This has been a development of perhaps the last 20 years in which researchers publish a “protocol paper” as a public declaration of what they plan to do.
Previously protocols might have formed part of an ethics committee or grant funding application going some way to satisfy the principle, at least within some research paradigms, particularly the Null Hypothesis Significance Testing (NHST) statistical paradigm, that research has stronger likely replicability and trustworthiness if it can be seen to have followed the plan set before collecting the data rather than cherrypicking and reporting only what looked interesting post hoc. Work in that paradigm now largely expects that the work should have a protocol paper or that a protocol should have been placed in an open repository making it possible for us to check the final reports/papers methods against those described in the protocol.
This is part of the “replicability” movement and a counter to the “replicability crisis” and one protection against some forms of research fraud. There is much that is clearly excellent about the idea if work is being done in the quantitative NHST paradigm. There have been some interesting explorations and suggestions about using protocols and protocol papers and more of the “replicability” movement in qualitative research. However, there are also important concerns that the movement can further entrench research into that paradigm and amplify the problem of research treating the real world as if it were a laboratory or a factory production line. It can also be hard to frame practice based evidence work and practice oriented research within the entirely pre hoc protocol model.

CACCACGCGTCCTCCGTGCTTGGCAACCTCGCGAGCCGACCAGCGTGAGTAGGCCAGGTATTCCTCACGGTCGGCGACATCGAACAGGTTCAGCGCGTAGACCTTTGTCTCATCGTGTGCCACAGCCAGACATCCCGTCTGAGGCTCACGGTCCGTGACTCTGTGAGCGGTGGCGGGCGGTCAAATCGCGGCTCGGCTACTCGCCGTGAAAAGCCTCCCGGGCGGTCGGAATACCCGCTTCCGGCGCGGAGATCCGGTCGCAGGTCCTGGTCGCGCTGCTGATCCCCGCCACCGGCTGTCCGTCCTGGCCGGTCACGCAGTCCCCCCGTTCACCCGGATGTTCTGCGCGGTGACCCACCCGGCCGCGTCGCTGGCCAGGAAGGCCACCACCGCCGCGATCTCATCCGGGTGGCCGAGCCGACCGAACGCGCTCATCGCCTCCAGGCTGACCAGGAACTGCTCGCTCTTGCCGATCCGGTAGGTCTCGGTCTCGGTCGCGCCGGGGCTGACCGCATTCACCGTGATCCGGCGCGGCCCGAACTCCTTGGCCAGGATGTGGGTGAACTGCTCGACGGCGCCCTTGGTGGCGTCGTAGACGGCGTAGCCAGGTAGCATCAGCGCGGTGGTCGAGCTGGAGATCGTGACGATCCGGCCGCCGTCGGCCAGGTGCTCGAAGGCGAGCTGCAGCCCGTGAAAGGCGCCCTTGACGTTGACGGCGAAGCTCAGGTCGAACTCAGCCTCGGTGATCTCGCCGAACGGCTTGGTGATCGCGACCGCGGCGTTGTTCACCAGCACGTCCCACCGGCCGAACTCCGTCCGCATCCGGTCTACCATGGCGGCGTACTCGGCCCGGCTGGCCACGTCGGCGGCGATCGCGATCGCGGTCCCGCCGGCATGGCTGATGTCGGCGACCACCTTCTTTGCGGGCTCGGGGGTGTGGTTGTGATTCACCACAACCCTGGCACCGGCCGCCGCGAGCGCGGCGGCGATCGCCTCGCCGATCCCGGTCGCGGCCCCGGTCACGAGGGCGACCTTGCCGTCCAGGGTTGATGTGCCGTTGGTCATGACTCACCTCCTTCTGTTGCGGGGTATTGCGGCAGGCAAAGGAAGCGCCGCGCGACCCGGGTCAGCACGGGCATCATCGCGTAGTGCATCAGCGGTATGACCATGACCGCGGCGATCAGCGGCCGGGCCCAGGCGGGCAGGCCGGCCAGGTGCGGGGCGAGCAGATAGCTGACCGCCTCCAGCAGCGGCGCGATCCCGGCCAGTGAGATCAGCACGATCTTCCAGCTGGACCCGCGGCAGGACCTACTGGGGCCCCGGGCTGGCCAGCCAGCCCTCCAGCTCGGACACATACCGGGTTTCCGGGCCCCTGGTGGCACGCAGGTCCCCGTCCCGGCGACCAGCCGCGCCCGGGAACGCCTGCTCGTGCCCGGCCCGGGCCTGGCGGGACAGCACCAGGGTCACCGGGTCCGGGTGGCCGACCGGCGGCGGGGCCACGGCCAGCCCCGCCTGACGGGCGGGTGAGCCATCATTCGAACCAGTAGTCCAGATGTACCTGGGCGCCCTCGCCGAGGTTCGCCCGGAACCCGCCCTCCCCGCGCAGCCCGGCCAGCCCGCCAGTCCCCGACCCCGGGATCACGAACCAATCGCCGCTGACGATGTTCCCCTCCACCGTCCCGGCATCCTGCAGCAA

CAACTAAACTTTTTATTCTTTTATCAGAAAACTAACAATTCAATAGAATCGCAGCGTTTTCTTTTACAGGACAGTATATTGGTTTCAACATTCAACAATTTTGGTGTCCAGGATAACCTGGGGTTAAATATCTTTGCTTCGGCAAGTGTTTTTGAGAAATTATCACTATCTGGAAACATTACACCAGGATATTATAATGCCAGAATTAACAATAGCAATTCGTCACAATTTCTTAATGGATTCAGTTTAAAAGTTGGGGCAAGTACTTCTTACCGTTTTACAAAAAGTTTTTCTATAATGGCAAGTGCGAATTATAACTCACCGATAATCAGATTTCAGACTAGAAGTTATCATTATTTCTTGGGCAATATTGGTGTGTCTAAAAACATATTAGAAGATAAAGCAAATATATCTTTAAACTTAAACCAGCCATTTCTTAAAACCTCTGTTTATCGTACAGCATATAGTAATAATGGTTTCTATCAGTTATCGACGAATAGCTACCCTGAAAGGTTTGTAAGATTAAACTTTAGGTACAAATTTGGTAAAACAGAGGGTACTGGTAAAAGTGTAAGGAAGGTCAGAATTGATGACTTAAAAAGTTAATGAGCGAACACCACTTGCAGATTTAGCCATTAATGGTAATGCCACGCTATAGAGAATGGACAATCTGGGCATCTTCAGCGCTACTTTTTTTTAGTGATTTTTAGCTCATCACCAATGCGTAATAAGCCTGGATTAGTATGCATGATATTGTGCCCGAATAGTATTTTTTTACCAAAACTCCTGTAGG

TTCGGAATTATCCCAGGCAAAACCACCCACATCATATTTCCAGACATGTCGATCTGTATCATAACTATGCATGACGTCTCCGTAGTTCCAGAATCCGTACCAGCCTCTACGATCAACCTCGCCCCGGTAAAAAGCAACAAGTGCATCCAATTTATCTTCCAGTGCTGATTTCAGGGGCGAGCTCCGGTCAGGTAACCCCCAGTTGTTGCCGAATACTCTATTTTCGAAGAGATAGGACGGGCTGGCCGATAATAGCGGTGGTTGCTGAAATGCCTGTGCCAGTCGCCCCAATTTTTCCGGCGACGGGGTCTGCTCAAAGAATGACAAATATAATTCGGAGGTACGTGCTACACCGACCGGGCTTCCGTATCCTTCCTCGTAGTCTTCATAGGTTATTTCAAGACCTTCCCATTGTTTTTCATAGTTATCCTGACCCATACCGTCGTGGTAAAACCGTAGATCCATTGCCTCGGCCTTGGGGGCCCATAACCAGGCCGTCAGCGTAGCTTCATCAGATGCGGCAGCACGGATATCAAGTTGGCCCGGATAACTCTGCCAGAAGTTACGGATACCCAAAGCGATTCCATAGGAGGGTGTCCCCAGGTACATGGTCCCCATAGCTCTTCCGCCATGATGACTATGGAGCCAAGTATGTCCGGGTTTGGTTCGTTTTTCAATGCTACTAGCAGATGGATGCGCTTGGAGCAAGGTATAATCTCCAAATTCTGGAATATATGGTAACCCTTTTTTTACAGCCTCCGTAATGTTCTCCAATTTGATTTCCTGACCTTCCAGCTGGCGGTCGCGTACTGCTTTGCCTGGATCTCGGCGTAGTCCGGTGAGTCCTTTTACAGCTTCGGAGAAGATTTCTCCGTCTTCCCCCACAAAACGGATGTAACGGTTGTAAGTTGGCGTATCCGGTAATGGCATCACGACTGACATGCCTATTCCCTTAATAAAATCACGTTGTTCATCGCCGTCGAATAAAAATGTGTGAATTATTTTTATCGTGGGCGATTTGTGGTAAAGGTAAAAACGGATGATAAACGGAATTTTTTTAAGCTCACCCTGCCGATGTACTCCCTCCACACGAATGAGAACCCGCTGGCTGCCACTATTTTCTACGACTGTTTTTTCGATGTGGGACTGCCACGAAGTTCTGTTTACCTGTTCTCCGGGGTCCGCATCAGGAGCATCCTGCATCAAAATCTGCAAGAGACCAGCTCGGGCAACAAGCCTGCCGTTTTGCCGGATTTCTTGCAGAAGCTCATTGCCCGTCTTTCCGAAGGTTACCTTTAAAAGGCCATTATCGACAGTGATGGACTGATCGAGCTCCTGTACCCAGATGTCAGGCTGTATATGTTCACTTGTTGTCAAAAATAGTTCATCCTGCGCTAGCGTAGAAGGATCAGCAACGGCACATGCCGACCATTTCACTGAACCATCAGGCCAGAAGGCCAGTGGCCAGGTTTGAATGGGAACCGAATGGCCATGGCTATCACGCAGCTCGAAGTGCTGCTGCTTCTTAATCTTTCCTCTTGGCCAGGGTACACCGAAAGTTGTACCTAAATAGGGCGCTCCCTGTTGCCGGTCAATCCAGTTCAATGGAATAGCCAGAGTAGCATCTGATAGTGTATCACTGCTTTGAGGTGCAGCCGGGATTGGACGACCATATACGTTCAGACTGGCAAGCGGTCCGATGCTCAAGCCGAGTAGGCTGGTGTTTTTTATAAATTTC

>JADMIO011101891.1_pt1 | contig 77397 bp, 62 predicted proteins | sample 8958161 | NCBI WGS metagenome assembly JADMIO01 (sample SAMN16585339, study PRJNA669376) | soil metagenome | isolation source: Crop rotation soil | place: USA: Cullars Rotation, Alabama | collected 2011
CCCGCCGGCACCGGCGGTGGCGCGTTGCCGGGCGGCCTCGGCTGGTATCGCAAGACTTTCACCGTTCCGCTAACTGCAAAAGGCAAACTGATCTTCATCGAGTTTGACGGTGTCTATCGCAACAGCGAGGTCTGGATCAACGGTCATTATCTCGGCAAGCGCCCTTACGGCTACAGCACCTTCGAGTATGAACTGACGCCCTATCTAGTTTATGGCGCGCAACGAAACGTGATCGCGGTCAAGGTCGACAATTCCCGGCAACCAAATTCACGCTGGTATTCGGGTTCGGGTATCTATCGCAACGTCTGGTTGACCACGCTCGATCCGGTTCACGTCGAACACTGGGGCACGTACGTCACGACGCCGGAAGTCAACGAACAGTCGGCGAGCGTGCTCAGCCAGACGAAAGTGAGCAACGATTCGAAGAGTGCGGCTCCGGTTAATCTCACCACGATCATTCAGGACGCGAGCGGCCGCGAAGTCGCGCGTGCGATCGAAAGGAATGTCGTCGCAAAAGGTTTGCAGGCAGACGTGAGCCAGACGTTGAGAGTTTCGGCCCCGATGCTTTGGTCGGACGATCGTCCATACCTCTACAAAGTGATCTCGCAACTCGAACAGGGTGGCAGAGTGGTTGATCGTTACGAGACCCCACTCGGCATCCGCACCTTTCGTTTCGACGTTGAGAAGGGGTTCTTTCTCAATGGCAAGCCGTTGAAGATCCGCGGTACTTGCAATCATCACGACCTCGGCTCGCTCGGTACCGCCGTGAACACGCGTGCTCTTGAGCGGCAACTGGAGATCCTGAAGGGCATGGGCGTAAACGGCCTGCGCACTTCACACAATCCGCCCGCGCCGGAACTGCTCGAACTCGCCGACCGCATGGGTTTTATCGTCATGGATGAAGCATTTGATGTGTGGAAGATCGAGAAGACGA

Try also #
Null Hypothesis Significance Testing (NHST)
Pre hoc & post hoc hypotheses/tests/explorations
Not covered in the book.
Online resources #
My own examples are:
Grau Touriño, A., Feixas, G., Medina, J. C., Paz, C., & Evans, C. (2021). Effectiveness of integrated treatment for eating disorders in Spain: Protocol for a multicentre, naturalistic, observational study. BMJ Open, 11(3), e043152. https://doi.org/10.1136/bmjopen-2020-043152
Paz, C., Osejo-Taco, G., & Evans, C. (2021). Trajectories of success and/or distress: Protocol for an observational cohort study investigating changing psychological distress among emerging Ecuadorian adults over a year. BMJ Open, 11(12), e056361. https://doi.org/10.1136/bmjopen-2021-056361
They’re both open access so clicking through those doi links should get you to the full papers if want to read the papers!
First created 15.ix.23.